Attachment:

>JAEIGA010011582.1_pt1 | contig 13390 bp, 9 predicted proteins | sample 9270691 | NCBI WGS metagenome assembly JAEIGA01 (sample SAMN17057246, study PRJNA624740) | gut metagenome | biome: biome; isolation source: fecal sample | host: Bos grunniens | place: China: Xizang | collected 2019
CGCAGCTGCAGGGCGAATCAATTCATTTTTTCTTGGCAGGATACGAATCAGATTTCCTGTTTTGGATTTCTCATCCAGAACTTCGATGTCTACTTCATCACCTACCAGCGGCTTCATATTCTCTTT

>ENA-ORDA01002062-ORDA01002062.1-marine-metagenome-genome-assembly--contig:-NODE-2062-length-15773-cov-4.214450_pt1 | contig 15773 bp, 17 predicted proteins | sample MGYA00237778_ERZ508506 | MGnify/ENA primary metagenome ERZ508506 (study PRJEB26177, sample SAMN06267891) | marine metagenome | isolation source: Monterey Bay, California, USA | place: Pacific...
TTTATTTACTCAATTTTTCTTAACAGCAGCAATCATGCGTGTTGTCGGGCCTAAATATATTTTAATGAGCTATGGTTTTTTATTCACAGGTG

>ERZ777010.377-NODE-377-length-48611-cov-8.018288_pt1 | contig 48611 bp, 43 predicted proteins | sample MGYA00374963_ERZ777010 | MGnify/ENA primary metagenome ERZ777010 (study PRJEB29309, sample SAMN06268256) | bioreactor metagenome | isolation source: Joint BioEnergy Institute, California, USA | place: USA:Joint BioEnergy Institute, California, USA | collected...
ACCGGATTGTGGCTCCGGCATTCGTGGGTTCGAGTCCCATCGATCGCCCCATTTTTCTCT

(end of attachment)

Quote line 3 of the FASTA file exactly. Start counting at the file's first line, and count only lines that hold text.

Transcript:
>ENA-ORDA01002062-ORDA01002062.1-marine-metagenome-genome-assembly--contig:-NODE-2062-length-15773-cov-4.214450_pt1 | contig 15773 bp, 17 predicted proteins | sample MGYA00237778_ERZ508506 | MGnify/ENA primary metagenome ERZ508506 (study PRJEB26177, sample SAMN06267891) | marine metagenome | isolation source: Monterey Bay, California, USA | place: Pacific...